Elizabeth had good reason to fear that Mary's presence may stoke Catholic rebels, and it did. In 1586, Mary started receiving communications from one such rebel named Anthony Babington. Through coded letters hidden in beer barrels, Babington informed Mary that he represented a group who planned to kill the Protestant Elizabeth and install Mary as the new Queen of England. Babington asked for her support of their plan.
Mary responded, asking for more details, but the letter was intercepted by Walsingham. Within days, Babington and his rebels were arrested, as was Mary. Mary was put on trial, where she fiercely protested against having any knowledge of the plot. The letters were provided as evidence, and Mary was convicted and beheaded in February of 1587.
What Really Happened
The Babington Plot would be intriguing enough if that were the entire story, but it isn't. In fact, we shouldn't even call it the Babington Plot, because the real plot was Walsingham's.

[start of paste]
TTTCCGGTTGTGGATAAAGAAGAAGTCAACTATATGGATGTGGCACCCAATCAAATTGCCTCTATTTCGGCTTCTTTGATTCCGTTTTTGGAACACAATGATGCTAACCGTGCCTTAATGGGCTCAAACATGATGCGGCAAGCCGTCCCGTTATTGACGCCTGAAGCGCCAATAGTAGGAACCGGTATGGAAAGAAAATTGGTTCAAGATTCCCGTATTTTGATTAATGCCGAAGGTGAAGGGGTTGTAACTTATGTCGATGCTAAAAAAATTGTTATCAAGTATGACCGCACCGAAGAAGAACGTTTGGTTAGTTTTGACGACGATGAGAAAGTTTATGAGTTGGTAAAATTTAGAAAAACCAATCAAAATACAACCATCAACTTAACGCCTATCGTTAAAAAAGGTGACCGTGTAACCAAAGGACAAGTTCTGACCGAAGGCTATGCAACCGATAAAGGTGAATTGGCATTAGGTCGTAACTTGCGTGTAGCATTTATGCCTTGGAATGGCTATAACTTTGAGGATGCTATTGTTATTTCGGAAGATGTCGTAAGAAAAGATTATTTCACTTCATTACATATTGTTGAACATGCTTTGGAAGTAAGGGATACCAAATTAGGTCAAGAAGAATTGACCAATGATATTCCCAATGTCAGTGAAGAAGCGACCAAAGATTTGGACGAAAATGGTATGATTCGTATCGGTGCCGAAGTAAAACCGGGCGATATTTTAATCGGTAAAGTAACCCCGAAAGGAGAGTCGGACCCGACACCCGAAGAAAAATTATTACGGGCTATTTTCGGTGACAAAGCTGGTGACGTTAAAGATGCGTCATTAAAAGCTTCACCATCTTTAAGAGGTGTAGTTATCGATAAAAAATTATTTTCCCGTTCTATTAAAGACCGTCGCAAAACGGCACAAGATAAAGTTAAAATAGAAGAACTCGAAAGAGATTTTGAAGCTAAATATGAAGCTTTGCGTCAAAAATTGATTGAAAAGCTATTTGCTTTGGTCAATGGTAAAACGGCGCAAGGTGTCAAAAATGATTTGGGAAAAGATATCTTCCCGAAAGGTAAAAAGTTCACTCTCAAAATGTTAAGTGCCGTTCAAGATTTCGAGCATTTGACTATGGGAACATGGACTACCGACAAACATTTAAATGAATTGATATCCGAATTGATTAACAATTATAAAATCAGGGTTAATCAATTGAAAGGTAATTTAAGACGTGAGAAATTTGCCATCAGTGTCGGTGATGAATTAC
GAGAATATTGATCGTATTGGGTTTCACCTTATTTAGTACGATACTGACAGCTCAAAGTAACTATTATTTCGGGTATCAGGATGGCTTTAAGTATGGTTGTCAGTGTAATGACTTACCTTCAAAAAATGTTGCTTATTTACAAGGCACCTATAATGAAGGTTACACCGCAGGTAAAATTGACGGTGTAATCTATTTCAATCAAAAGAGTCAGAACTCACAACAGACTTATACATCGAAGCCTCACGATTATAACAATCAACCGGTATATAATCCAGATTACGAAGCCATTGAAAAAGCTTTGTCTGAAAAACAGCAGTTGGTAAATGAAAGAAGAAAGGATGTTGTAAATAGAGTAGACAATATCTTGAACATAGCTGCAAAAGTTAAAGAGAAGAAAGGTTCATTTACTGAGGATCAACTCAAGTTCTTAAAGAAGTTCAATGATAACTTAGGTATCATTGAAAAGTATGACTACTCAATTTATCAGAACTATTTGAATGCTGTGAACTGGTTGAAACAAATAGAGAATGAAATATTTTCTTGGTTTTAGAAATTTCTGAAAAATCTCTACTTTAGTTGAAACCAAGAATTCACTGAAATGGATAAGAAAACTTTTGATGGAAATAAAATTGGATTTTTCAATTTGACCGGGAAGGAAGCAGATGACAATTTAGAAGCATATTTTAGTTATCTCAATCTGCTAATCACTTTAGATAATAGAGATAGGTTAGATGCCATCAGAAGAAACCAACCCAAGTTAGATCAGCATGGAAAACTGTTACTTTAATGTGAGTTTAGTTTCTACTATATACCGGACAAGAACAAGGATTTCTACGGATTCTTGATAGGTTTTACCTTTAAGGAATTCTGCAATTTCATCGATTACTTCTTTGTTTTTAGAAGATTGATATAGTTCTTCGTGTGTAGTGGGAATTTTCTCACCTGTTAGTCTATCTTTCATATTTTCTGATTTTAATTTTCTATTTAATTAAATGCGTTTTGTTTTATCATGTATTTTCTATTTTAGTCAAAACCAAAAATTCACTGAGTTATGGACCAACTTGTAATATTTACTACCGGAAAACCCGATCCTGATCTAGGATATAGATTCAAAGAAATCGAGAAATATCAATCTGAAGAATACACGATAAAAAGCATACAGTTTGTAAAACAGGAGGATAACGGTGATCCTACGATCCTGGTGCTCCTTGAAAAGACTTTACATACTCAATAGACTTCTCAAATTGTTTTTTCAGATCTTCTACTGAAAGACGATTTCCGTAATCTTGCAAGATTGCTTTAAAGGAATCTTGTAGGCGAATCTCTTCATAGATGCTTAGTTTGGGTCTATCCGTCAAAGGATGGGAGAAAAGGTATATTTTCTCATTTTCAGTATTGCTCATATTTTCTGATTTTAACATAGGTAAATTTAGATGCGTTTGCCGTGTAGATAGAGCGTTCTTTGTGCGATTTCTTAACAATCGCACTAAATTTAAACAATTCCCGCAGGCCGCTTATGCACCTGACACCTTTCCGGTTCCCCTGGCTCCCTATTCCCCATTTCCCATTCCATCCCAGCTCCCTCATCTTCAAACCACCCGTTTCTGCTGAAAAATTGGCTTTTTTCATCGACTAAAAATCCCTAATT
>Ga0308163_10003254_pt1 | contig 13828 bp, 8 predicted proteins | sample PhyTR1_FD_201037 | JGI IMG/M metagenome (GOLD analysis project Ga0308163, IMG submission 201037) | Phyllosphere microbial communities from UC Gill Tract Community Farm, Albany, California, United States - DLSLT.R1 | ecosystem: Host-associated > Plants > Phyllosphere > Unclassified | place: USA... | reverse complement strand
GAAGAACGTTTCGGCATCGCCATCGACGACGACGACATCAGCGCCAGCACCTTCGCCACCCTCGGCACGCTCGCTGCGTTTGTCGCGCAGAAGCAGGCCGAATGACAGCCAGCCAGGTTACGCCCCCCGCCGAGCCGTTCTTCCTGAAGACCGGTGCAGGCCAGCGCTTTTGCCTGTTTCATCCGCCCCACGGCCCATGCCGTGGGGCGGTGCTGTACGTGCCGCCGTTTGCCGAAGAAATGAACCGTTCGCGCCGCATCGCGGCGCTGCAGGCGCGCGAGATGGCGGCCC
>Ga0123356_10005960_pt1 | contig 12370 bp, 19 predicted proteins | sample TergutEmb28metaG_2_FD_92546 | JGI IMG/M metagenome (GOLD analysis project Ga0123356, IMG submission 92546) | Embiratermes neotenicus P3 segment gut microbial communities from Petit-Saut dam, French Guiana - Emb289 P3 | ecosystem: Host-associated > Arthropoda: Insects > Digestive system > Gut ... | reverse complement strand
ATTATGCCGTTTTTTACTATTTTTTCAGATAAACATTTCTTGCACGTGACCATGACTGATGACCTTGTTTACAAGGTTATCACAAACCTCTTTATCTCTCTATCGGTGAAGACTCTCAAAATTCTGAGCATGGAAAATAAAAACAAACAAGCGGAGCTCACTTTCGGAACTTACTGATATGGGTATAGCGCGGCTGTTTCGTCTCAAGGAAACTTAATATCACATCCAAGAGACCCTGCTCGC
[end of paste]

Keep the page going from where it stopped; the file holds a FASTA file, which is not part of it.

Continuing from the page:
Walsingham was determined to see Mary executed and to protect England from Catholics, he had built a dense network of spies. For nearly 20 years his spies watched Mary (as well as Catholics across Europe- including the Pope). Walsingham's spies were highly educated, well connected, and loyal. In fact, he even founded a spy school in England to formally train his saboteurs and informants.
A few of his spies proved to be particularly useful and presented the idea to Mary of smuggling her letters through beer barrels. While Mary and the others thought their messages were being successfully conveyed in secret, they were actually being delivered straight to Walsingham, who managed to decipher their code. All of Mary's letters were duplicated by the forger, so that Walsingham had a copy of everything Mary or her contacts ever wrote.